News Summary: Vermont Launches Upskill Program, Offers Two Free University Courses to About 500 Residents

Vermont Reporters provide a summary of top take-out information and more for Wednesday, July 14.

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As the Vermont pandemic state of emergency has ended and coronavirus restrictions have been lifted statewide, we will no longer be reporting the daily case count at the top of this bulletin. Click here for the latest case newsand find the latest vaccination data online at any time.

1. COVID-19 cases in New England, New York and Quebec have more than doubled in the past two weeks

The number of new COVID-19 cases reported in New England, New York and Quebec has jumped by more than 50% in the past two weeks.

And Financial Regulation Commissioner Michael Pieciak said on Tuesday that the Delta variant of the coronavirus was likely behind the rise.

“It’s a good reminder that Delta’s impact can be seen even in the most vaccinated region of the country, in part because even in New England, there are still 2.7 million people who are eligible for. vaccines but have not yet protected, “Pieciak mentioned.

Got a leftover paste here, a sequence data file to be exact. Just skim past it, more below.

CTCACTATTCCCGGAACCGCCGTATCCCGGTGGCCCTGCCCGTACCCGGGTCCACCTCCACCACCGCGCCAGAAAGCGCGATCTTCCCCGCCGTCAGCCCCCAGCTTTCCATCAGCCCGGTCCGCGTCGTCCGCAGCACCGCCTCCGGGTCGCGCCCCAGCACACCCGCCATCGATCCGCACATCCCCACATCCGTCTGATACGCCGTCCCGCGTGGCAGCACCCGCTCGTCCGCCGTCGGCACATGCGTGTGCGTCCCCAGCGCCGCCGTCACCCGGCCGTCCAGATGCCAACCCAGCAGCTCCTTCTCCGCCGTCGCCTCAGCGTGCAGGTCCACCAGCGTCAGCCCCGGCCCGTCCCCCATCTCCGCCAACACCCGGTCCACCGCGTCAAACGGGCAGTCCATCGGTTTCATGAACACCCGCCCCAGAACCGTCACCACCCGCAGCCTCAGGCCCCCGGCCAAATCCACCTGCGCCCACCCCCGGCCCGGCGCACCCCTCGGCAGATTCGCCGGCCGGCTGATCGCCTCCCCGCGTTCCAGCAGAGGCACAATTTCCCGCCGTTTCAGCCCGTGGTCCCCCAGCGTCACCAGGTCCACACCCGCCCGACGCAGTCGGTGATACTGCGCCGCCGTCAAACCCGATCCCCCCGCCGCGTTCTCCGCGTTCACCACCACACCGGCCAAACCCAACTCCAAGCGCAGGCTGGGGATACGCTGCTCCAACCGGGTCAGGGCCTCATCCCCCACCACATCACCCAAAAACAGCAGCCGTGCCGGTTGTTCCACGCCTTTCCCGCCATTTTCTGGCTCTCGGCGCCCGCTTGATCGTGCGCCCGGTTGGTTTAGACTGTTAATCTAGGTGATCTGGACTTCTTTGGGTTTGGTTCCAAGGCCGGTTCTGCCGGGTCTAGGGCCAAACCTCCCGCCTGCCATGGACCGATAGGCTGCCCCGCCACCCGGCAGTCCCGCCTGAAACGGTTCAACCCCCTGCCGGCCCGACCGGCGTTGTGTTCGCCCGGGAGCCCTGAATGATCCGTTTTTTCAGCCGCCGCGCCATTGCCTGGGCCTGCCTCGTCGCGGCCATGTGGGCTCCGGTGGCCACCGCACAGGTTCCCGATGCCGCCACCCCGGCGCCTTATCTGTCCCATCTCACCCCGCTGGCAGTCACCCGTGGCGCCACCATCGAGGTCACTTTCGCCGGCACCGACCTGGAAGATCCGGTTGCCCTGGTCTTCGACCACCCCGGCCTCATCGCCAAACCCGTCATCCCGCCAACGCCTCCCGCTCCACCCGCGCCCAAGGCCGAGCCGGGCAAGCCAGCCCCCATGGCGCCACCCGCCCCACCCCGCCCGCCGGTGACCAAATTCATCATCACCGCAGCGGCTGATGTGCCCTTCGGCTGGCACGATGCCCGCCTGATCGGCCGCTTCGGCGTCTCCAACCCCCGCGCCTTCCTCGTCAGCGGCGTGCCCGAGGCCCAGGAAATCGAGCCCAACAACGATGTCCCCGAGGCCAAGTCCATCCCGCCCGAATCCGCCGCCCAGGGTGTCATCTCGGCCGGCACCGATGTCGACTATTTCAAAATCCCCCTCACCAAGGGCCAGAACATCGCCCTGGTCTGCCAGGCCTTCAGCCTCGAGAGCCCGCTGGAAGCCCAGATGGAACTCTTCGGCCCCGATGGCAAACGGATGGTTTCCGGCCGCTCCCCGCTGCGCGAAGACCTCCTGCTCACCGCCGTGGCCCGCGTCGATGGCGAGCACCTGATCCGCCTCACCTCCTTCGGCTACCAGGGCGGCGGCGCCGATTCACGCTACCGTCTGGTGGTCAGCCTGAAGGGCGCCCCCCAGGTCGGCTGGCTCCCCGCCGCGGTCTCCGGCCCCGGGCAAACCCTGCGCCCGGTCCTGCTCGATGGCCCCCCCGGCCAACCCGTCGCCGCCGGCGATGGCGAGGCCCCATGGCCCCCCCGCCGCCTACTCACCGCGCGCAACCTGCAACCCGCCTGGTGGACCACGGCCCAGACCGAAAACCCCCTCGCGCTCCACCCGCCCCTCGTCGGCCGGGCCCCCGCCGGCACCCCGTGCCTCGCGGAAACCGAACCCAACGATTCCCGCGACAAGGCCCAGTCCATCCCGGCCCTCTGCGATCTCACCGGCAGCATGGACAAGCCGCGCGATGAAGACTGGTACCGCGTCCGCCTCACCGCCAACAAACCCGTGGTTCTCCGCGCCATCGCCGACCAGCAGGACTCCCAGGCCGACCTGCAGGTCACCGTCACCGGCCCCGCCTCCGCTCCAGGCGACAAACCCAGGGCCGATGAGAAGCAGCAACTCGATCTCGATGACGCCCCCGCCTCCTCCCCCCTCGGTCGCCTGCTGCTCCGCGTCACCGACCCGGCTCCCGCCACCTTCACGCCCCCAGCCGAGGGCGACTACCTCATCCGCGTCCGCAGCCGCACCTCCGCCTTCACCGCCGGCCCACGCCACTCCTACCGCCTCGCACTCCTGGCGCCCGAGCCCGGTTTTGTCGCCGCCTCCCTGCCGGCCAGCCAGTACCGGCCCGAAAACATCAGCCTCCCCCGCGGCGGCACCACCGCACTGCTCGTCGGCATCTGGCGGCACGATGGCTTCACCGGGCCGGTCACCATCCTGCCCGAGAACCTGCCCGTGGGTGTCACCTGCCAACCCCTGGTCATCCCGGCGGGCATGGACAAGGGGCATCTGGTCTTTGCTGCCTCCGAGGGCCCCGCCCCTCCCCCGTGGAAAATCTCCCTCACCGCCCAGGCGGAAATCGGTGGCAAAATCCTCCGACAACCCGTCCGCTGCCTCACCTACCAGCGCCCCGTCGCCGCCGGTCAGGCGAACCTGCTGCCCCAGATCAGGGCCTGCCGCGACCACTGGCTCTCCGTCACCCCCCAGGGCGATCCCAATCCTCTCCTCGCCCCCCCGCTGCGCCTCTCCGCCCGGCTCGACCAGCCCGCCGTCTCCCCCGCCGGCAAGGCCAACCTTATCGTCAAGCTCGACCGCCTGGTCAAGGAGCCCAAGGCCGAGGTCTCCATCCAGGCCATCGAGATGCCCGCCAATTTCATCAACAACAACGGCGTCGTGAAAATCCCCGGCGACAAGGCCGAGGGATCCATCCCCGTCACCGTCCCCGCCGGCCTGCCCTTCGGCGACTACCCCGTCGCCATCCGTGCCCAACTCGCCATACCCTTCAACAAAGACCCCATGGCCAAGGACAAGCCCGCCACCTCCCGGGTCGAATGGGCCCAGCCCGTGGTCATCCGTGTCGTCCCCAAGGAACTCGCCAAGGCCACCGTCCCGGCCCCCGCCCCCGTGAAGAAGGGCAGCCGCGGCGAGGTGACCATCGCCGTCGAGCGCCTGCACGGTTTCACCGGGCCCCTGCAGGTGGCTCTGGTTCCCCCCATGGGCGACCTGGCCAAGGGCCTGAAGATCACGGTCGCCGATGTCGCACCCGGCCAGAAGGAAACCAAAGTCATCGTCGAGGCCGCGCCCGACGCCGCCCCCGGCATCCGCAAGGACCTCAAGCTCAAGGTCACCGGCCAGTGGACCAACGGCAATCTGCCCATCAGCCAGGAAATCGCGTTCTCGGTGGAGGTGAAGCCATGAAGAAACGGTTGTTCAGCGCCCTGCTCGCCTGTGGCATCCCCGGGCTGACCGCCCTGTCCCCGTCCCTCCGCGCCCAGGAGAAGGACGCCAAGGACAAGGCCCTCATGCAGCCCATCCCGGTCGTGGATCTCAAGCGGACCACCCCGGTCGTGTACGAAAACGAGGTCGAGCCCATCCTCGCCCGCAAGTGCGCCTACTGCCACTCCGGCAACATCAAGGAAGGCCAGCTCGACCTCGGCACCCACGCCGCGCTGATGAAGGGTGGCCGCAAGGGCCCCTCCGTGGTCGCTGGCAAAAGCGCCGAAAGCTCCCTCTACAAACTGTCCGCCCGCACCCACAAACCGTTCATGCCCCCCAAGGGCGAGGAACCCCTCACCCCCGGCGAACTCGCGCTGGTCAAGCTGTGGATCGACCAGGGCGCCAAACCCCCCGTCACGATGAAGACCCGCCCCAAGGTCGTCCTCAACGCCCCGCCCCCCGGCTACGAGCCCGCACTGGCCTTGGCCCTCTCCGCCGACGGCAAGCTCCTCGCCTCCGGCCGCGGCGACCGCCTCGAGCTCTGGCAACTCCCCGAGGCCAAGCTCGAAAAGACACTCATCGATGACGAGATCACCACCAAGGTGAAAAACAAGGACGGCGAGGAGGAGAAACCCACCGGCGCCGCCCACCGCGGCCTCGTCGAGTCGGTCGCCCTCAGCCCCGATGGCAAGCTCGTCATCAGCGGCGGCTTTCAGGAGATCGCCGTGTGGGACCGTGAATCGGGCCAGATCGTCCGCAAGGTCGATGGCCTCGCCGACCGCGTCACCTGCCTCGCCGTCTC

Pieciak says the number of new COVID-19 cases in Vermont has increased slightly over the past two weeks.

But he says the overall number of cases in Vermont is still well below the threshold that would trigger the reinstatement of masking and distancing requirements.

Peter Hirschfeld

State officials report 19 new cases of COVID-19 on Wednesday

State health officials reported 19 new COVID-19 infections on Wednesday.

Four people are currently hospitalized with the virus in the state, including one in intensive care.

82.9% of eligible Vermonters have received at least one dose of a COVID-19 vaccine.

Karen anderson

2. Health officials announce they will unveil new COVID-19 protocols for Vermont schools in the fall

Centers for Disease Control released new COVID-19 guidelines for K-12 schools in the United States

But Vermont public health officials say they will wait until August to unveil protocols for public schools here.

Health Commissioner Dr Mark Levine said the prevalence of the virus in Vermont would play an important role in masking and distancing decisions.

“So that will all be taken into account, and we think it’s a little premature here in early July to forcefully say what we’re going to say a month from now,” Levine said.